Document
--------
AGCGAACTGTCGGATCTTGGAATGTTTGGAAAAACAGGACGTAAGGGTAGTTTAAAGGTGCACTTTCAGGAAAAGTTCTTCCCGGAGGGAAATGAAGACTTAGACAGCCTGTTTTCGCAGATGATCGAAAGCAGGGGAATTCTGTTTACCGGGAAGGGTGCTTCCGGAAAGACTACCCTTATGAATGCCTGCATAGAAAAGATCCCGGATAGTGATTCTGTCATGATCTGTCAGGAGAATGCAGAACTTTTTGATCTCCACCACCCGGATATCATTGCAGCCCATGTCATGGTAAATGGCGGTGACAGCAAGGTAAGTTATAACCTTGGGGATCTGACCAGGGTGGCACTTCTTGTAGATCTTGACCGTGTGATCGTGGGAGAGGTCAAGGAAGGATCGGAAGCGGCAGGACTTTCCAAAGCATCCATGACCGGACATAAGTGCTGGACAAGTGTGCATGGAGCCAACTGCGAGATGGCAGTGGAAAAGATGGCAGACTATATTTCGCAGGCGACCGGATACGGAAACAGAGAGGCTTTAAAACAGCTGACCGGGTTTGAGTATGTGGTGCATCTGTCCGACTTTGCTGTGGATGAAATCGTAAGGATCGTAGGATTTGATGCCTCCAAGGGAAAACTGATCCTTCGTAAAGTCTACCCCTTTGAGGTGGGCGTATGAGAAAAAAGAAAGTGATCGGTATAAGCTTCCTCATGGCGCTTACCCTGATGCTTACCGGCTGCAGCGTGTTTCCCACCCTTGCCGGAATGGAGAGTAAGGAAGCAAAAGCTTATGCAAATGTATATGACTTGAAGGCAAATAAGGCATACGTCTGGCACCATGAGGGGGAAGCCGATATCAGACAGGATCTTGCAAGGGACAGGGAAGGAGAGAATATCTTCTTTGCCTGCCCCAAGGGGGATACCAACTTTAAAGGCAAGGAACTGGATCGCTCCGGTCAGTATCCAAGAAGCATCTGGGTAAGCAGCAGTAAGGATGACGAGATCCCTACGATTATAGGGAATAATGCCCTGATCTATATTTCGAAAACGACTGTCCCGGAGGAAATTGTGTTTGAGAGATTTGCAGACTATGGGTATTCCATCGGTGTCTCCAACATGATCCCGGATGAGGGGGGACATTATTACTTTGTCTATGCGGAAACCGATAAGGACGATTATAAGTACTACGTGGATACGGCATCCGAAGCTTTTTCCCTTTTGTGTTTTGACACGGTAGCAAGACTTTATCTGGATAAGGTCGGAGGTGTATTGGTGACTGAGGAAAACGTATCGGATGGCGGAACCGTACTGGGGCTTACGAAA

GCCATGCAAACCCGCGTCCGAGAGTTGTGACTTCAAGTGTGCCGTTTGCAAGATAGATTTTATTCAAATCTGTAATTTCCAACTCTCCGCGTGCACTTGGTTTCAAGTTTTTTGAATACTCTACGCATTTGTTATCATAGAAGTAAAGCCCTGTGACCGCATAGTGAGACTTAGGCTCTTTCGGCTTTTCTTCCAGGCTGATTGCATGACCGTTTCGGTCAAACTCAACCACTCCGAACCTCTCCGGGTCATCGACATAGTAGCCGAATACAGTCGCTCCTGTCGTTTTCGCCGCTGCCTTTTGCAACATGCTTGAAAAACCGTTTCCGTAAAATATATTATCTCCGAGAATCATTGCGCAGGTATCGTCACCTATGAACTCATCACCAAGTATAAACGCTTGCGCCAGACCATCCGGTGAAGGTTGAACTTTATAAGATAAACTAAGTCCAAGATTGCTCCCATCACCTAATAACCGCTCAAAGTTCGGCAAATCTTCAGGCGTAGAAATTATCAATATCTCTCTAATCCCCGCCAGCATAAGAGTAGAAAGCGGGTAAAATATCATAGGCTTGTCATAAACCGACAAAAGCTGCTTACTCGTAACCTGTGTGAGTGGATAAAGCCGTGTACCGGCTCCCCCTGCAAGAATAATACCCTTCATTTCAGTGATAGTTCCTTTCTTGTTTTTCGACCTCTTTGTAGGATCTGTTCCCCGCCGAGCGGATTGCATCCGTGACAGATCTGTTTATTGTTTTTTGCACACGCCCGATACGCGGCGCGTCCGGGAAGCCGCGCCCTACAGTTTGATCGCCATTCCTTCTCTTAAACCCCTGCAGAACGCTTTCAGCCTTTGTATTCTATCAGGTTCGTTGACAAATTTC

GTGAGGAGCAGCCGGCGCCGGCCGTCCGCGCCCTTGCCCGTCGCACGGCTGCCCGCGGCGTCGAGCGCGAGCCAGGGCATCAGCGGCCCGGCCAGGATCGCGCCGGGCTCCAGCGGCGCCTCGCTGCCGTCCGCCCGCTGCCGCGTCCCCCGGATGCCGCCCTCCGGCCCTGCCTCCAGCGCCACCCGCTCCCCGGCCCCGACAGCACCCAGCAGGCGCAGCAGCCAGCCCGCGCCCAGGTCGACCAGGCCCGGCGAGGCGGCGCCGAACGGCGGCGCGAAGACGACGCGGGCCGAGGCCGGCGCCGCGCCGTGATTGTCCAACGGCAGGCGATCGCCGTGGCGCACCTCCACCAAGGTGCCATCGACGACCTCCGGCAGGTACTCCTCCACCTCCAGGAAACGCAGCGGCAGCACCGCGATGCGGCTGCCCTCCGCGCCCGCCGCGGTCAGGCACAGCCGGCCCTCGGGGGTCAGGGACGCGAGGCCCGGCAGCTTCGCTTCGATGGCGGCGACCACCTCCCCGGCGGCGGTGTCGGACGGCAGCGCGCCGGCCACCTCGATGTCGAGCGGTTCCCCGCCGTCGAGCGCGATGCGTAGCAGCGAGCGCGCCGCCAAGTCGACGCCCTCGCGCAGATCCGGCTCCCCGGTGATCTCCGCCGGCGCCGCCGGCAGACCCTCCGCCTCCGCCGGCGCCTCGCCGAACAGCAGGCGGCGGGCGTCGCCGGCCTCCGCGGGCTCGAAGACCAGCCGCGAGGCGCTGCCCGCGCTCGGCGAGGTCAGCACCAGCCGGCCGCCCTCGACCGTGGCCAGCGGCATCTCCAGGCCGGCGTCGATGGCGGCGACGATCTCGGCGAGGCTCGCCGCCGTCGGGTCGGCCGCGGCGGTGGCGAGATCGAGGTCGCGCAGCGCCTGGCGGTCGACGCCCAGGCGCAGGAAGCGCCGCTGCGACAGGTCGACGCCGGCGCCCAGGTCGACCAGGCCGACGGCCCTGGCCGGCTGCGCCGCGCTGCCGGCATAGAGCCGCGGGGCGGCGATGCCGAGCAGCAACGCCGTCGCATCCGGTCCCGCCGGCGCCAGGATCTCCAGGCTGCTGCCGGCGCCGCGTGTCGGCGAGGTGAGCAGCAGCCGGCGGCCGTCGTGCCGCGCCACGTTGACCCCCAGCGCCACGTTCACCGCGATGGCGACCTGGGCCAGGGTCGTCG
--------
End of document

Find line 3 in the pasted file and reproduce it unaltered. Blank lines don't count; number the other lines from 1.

GTGAGGAGCAGCCGGCGCCGGCCGTCCGCGCCCTTGCCCGTCGCACGGCTGCCCGCGGCGTCGAGCGCGAGCCAGGGCATCAGCGGCCCGGCCAGGATCGCGCCGGGCTCCAGCGGCGCCTCGCTGCCGTCCGCCCGCTGCCGCGTCCCCCGGATGCCGCCCTCCGGCCCTGCCTCCAGCGCCACCCGCTCCCCGGCCCCGACAGCACCCAGCAGGCGCAGCAGCCAGCCCGCGCCCAGGTCGACCAGGCCCGGCGAGGCGGCGCCGAACGGCGGCGCGAAGACGACGCGGGCCGAGGCCGGCGCCGCGCCGTGATTGTCCAACGGCAGGCGATCGCCGTGGCGCACCTCCACCAAGGTGCCATCGACGACCTCCGGCAGGTACTCCTCCACCTCCAGGAAACGCAGCGGCAGCACCGCGATGCGGCTGCCCTCCGCGCCCGCCGCGGTCAGGCACAGCCGGCCCTCGGGGGTCAGGGACGCGAGGCCCGGCAGCTTCGCTTCGATGGCGGCGACCACCTCCCCGGCGGCGGTGTCGGACGGCAGCGCGCCGGCCACCTCGATGTCGAGCGGTTCCCCGCCGTCGAGCGCGATGCGTAGCAGCGAGCGCGCCGCCAAGTCGACGCCCTCGCGCAGATCCGGCTCCCCGGTGATCTCCGCCGGCGCCGCCGGCAGACCCTCCGCCTCCGCCGGCGCCTCGCCGAACAGCAGGCGGCGGGCGTCGCCGGCCTCCGCGGGCTCGAAGACCAGCCGCGAGGCGCTGCCCGCGCTCGGCGAGGTCAGCACCAGCCGGCCGCCCTCGACCGTGGCCAGCGGCATCTCCAGGCCGGCGTCGATGGCGGCGACGATCTCGGCGAGGCTCGCCGCCGTCGGGTCGGCCGCGGCGGTGGCGAGATCGAGGTCGCGCAGCGCCTGGCGGTCGACGCCCAGGCGCAGGAAGCGCCGCTGCGACAGGTCGACGCCGGCGCCCAGGTCGACCAGGCCGACGGCCCTGGCCGGCTGCGCCGCGCTGCCGGCATAGAGCCGCGGGGCGGCGATGCCGAGCAGCAACGCCGTCGCATCCGGTCCCGCCGGCGCCAGGATCTCCAGGCTGCTGCCGGCGCCGCGTGTCGGCGAGGTGAGCAGCAGCCGGCGGCCGTCGTGCCGCGCCACGTTGACCCCCAGCGCCACGTTCACCGCGATGGCGACCTGGGCCAGGGTCGTCG